Past Weekly Shabbat Message
Jewish Heritage
Rabbi Dovid Saks
(Torah Portion Yisro) Getting Back At!

This past summer, the Ice Bucket challenge to raise awareness and funds towards research for treating the dreadful ALS disease swept the country.

There was a different Ice Bucket challenge that the Nazi’s employed upon innocent women. Alisa Shaffer, a 92 year old Auschwitz survivor, recently passed away and her daughter, Edna Friedberg, related that while in the camps, the SS humiliated the women and girls by making them stand outdoors, undressed for hours on end. The SS would ‘play’ the Ice Bucket challenge. They would randomly splash cold water on them while warning, “If you move your bodies while being splashed, we will shoot someone else in the group.” How barbaric!

Alisa survived and until her last day, her response to the Nazi’s torment and humiliation was to always carry herself with dignity, respect and modesty.

Last week marked the 70 anniversary of the liberation of Auschwitz. Can we say that the world has learned a lesson from the unspeakable human torture? Look around today and unfortunately we see its ugly head reemerging.

How do we fight it? We can say, “Never again!” But then again, it is happening anyway. The year 1942 occurred during the Holocaust. A Sage pointed out that the letters forming that Hebrew year were, Shabbos, and he felt that by strengthening our appreciation and adherence to the blessed day of Shabbos, it would serve as a great protection.

This week’s portion is host to the narration of G-d’s Revelation at Mount Sinai and His proclamation of the Ten Commandments. The Ten Commandments appears a second time in the Torah, when Moshe, at the end of his life, reminisced to the Jews about this awesome event that had happened 40 years earlier.

The words of the Ten Commandments in the two places in the Torah are almost identical. A blatant variation is the introduction to the command of Shabbos. In our portion it states the word Zachor – remember, and in Deuteronomy it switches to the word Shamor – observe.

So which word did G-d pronounce? The answer offered in the Talmud is that G-d proclaimed both words – simultaneously! Something that a human being cannot do!

The question is, why was this fusion of words necessary? Perhaps we can explain as follows: Within the Shabbos command, it states, “It is a Shabbos for G-d.”

Is the Shabbos for G-d and not a treasure for ourselves? After all, the Talmud teaches us that G-d endowed us, the Jewish Nation, with His treasured gift of Shabbos. The Talmud explains that, “It is a Shabbos for G-d,” means that just as G-d created every aspect of the world through the utterance of His statements and on the Shabbos of creation G-d rested not uttering a creative statement, so too, we emulate the Shabbos of G-d by refraining from speaking about productive business matters and plans that pertain to after the Shabbos. Our speech on Shabbos is to be different and more refined than the rest of the week.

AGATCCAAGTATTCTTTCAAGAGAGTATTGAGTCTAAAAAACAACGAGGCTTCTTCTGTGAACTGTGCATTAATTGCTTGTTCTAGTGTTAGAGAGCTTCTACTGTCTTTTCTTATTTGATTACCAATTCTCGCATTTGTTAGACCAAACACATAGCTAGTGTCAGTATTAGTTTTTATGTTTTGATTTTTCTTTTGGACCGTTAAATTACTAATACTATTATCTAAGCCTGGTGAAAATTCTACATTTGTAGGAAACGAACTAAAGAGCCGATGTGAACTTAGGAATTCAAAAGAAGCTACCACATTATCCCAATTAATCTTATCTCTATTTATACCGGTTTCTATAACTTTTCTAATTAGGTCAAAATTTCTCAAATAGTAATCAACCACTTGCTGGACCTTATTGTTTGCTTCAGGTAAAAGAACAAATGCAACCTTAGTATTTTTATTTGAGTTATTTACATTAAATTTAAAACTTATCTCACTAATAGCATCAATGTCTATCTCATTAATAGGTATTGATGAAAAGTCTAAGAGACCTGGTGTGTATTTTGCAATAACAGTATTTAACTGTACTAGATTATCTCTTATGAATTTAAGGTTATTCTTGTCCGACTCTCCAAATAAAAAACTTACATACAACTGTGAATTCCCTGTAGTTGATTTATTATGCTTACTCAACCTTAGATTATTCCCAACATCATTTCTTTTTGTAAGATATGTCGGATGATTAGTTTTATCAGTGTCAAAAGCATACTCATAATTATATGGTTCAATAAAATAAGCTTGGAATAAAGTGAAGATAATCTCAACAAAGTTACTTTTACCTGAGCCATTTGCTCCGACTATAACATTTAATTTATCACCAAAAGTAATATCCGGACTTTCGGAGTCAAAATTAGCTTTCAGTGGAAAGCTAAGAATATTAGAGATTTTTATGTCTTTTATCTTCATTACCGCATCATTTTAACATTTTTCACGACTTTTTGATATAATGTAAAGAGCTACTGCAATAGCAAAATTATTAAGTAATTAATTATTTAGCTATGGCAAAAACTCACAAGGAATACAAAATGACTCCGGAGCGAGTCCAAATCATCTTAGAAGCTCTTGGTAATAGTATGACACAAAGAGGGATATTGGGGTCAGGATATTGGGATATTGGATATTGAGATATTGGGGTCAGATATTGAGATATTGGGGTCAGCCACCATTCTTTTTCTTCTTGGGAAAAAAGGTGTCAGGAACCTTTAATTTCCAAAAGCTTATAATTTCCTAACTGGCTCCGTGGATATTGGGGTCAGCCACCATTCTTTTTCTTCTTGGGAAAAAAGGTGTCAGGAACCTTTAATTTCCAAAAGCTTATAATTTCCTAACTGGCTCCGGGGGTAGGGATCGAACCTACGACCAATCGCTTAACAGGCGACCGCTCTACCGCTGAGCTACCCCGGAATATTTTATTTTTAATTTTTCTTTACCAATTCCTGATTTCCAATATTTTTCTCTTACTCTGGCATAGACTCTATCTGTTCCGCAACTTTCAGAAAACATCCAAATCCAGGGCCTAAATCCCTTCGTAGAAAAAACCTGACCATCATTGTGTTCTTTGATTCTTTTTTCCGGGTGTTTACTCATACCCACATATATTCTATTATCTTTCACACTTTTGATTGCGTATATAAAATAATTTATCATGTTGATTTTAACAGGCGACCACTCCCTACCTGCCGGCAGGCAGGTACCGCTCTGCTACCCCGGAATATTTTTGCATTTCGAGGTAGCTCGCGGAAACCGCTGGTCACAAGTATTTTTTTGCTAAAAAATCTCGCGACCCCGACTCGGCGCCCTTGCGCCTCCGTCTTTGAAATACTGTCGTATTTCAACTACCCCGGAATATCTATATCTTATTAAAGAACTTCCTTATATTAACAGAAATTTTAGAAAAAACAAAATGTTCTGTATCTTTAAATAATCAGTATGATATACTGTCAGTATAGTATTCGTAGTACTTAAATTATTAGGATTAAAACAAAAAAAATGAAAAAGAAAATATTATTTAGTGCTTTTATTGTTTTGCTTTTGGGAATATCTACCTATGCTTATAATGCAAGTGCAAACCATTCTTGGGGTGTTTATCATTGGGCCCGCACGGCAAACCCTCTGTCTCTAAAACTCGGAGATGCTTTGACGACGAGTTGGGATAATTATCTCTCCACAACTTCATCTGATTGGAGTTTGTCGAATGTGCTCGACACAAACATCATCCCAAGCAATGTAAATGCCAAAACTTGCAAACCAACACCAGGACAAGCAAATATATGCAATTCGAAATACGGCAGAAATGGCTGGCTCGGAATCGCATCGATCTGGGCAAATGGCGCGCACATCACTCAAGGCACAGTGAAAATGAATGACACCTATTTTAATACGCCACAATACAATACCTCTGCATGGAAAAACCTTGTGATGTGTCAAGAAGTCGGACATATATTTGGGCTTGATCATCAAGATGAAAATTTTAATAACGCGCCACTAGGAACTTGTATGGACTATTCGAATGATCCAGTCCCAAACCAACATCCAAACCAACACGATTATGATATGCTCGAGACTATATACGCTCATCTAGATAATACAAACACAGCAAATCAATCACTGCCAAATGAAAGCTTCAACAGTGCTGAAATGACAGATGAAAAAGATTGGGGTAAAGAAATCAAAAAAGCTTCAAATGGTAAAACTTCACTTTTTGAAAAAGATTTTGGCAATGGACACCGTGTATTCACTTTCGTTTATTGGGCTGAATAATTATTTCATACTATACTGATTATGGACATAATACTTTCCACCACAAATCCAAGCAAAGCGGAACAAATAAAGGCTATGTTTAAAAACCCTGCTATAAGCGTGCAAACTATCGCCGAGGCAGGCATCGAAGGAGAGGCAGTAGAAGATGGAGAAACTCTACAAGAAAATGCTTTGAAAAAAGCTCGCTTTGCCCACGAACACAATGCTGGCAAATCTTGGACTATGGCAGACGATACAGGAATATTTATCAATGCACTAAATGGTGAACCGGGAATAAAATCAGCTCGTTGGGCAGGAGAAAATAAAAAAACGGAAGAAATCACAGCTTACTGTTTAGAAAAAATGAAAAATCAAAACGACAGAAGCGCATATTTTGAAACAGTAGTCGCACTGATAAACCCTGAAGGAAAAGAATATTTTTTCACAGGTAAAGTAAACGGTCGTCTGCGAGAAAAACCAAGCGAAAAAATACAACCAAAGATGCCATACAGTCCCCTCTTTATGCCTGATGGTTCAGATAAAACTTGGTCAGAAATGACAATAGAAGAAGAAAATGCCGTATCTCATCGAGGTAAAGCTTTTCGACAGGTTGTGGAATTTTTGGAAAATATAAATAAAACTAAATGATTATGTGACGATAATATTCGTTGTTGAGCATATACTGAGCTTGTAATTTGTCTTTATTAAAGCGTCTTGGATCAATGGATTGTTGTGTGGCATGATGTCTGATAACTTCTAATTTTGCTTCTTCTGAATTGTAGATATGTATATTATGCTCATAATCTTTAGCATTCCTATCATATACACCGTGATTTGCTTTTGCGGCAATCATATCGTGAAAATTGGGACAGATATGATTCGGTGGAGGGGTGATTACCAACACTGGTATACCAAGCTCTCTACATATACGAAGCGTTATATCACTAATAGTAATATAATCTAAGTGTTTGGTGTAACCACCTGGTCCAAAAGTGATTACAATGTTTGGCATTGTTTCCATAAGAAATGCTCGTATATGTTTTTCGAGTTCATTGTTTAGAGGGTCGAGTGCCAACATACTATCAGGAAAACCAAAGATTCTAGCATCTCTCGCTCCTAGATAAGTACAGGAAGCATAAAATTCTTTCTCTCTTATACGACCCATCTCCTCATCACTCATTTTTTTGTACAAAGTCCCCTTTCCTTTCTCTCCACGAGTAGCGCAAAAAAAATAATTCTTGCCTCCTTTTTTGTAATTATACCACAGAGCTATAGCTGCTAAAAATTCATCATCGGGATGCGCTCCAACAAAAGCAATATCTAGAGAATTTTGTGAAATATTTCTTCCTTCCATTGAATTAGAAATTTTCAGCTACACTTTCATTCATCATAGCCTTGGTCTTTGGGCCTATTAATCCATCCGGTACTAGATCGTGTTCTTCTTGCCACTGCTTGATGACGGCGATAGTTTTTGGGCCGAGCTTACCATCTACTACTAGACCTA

This past weekend, we spent Shabbos with our children and grandchildren and with my son-in-law Reuven’s parents, Ben and Sandy Epstein. Ben is a CPA (Reuven just passed his CPA!) and during the course of conversation I mentioned to him something about a new tax form. He looked at me and smiled, “It's Shabbos, how can we speak about things related to business?”

It was essential for G-d to creatively combine the words Shamor and Zachor to show us that in regards to Shabbos there is a special sensitivity for words of creativity.

On Shabbos we are to emulate G-d’s power of creativity and restrain ourselves as well. We are to curb our creative speech pertaining to the ordinary weekday vocation and elevate our speech by using it to create a holy and inspired atmosphere. We set a tone creating an ambiance of Shalom – peace – within our homes by using our speech for prayer, song, discussion of Torah, and good wholesome conversation.

Through this sensitivity, we give honor to the Shabbos. We inherently feel different and uplifted by the day and the inspiration energizes us to infuse more of the delight of Shabbos into our lives. The goal of Shabbos is to be unified by a common purpose displaying our total dependency and reliability on G-d. This is done by refraining from Torah prescribed creative actions.

The Talmud assures us that if we all simultaneously keep the Shabbos – it will bring our Redemption and thus, the threats, hatred, terror and evil of the world would vanish, and peace and tranquility will prevail!

Wishing you a most enjoyable and uplifting Shabbat!
Rabbi Dovid and Malki Saks and family